9 seconds to safety - training for chemical warfare
January 30, 2012
FORT SILL ,Okla. -- Annual refresher training can sometimes hit Soldiers like a whiff of smelling salts- or in this case, flood the senses with tear gas.
Soldiers from C 26th Target Acquisition Battery, 2nd Battalion, 18th Field Artillery, spent the afternoon Jan. 20 familiarizing themselves again with chemical, biological, radiological and nuclear warfare gear and training.
The afternoon culminated with a miserable visit to the gas chamber where they regained confidence in the capability of their protective gas masks prior to exiting the chamber like a bleary eyed staggering conga line to clear the effects of tear gas.
Staff Sgt. Horatio Patterson, the unit's CBRN noncommissioned officer, led the training effort.
"You never know when you deploy if you will run into a chemical attack so it's always good to train and keep current on this equipment," he said. "These days it's real easy for the enemy to create chemical munitions, just like they do with improvised explosive devices."
The Soldiers began their training by inspecting their field protective chemical warfare masks.
Following proper adjustment of harnesses, they practiced donning their masks, clearing the interior and checking for a tight seal. Patterson and other NCOs stressed, for the training to be effective and meaningful, Soldiers needed to focus on the matter at hand and practice the steps to put the mask on correctly.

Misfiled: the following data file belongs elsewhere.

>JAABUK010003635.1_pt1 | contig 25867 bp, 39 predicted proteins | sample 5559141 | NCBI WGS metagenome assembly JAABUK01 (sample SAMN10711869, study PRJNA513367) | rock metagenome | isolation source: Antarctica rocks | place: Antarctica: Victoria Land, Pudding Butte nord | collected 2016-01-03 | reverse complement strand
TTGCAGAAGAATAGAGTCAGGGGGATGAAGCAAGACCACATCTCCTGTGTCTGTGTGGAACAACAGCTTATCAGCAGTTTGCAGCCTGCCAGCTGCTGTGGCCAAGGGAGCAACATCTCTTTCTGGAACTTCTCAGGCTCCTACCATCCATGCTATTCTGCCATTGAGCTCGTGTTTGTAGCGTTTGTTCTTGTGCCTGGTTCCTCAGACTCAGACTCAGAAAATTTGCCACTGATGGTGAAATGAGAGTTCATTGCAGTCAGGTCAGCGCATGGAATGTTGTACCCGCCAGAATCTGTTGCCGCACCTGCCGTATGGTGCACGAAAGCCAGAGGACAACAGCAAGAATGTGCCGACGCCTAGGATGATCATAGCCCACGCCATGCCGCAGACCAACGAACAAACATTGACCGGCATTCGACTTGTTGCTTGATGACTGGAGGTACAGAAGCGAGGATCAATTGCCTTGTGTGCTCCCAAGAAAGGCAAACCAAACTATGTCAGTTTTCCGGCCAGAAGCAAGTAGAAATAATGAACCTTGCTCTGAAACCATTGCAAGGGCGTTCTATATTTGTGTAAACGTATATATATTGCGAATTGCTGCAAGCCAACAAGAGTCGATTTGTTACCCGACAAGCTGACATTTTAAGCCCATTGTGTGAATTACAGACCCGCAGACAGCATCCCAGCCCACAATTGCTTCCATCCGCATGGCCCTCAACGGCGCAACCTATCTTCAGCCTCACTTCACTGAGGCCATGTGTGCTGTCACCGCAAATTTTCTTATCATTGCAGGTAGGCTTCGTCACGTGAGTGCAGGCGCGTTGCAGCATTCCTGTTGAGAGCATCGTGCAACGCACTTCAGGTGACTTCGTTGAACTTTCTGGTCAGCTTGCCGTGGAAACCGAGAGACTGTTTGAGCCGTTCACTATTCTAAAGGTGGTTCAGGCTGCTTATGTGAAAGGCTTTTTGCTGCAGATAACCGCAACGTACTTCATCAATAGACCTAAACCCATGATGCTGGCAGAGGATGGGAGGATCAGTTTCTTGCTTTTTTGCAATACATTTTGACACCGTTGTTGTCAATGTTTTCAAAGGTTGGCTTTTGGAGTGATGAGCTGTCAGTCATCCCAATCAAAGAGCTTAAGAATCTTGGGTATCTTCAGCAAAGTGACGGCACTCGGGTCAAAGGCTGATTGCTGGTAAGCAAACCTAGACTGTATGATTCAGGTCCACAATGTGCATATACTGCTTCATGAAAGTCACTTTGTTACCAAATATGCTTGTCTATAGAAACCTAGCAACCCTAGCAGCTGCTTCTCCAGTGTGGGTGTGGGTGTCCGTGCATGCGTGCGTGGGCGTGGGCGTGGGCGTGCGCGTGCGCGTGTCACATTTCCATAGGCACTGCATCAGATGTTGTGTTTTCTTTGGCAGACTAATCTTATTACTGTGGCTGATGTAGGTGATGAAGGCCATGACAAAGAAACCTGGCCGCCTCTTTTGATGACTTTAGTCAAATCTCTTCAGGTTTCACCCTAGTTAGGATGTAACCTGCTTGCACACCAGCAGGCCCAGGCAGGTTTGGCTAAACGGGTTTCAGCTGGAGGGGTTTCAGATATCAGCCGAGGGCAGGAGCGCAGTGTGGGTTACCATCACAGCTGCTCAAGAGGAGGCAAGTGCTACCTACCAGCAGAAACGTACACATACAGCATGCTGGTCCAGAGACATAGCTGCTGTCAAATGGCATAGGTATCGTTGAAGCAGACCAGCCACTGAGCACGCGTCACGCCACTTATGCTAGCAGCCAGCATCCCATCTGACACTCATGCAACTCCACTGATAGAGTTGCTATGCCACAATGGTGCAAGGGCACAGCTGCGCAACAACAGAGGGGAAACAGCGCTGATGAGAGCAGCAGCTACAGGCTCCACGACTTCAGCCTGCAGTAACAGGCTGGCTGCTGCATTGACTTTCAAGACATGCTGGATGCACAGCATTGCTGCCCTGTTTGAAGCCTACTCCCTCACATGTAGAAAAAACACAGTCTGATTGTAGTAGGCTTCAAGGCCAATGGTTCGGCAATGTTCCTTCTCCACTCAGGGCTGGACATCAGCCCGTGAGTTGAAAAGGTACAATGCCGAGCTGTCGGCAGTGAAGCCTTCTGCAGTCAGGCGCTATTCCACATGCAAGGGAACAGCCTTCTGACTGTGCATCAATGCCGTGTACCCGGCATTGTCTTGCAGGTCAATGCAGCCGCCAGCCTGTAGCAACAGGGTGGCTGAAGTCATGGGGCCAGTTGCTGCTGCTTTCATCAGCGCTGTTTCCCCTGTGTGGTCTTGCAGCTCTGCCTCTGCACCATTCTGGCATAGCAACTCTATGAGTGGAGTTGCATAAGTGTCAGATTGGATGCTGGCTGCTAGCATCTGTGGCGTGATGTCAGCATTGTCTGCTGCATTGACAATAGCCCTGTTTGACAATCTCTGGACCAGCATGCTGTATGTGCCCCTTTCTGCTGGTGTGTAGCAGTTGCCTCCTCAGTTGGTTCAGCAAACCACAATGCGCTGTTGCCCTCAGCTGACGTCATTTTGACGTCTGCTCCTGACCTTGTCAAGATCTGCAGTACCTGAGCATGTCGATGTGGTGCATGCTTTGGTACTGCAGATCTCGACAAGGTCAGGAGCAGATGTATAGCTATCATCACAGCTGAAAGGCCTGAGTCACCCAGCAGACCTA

After hollering "Gas, Gas, Gas," most of the Soldiers, removed the mask from its carrier and managed to get it on somewhere close to the nine-second standard the Army expects them to complete the task in.
Some did it without stopping their breathing, many did it but failed to yell GAS after they had their masks on.
But, that was the purpose of the training -- to get the Soldiers thinking about and doing each step so they would stay in the fight.
Succeeding steps reacquainted the Soldiers with proper wear of the Joint Service Lightweight Integrated Suit Technology, injecting atropine to treat against nerve agent exposure and checking for contamination with M8/M9 paper.
These classes immediately became useful when the Soldiers went through training lanes to simulate combat situations they may encounter.
At times Soldiers lost focus and got frustrated wrestling with their bulky chemical warfare suits. Instructors barked out order to the struggling Soldiers some of whom wanted to lean against something for support or sit on the ground, either of which surface could be contaminated.
In those moments, Patterson was there to remind them why they were going through this.
"The important thing is to practice putting the gear on right even if it takes longer to do it," he said. "'Now' is the time to learn; no one is getting hurt here."
Even when the hurt did come, later in the afternoon, it was only the debilitating, but thankfully short-term effects of tear gas.
"I did this training before and absolutely hated it, but it's good to refresh how rough it can be," said 2nd Lt. Daniel Burcham, battery executive officer. "This was a great reminder for why we stress battle buddies so much to get everyone through, while as a leader, displaying an image of self-control and leading by example."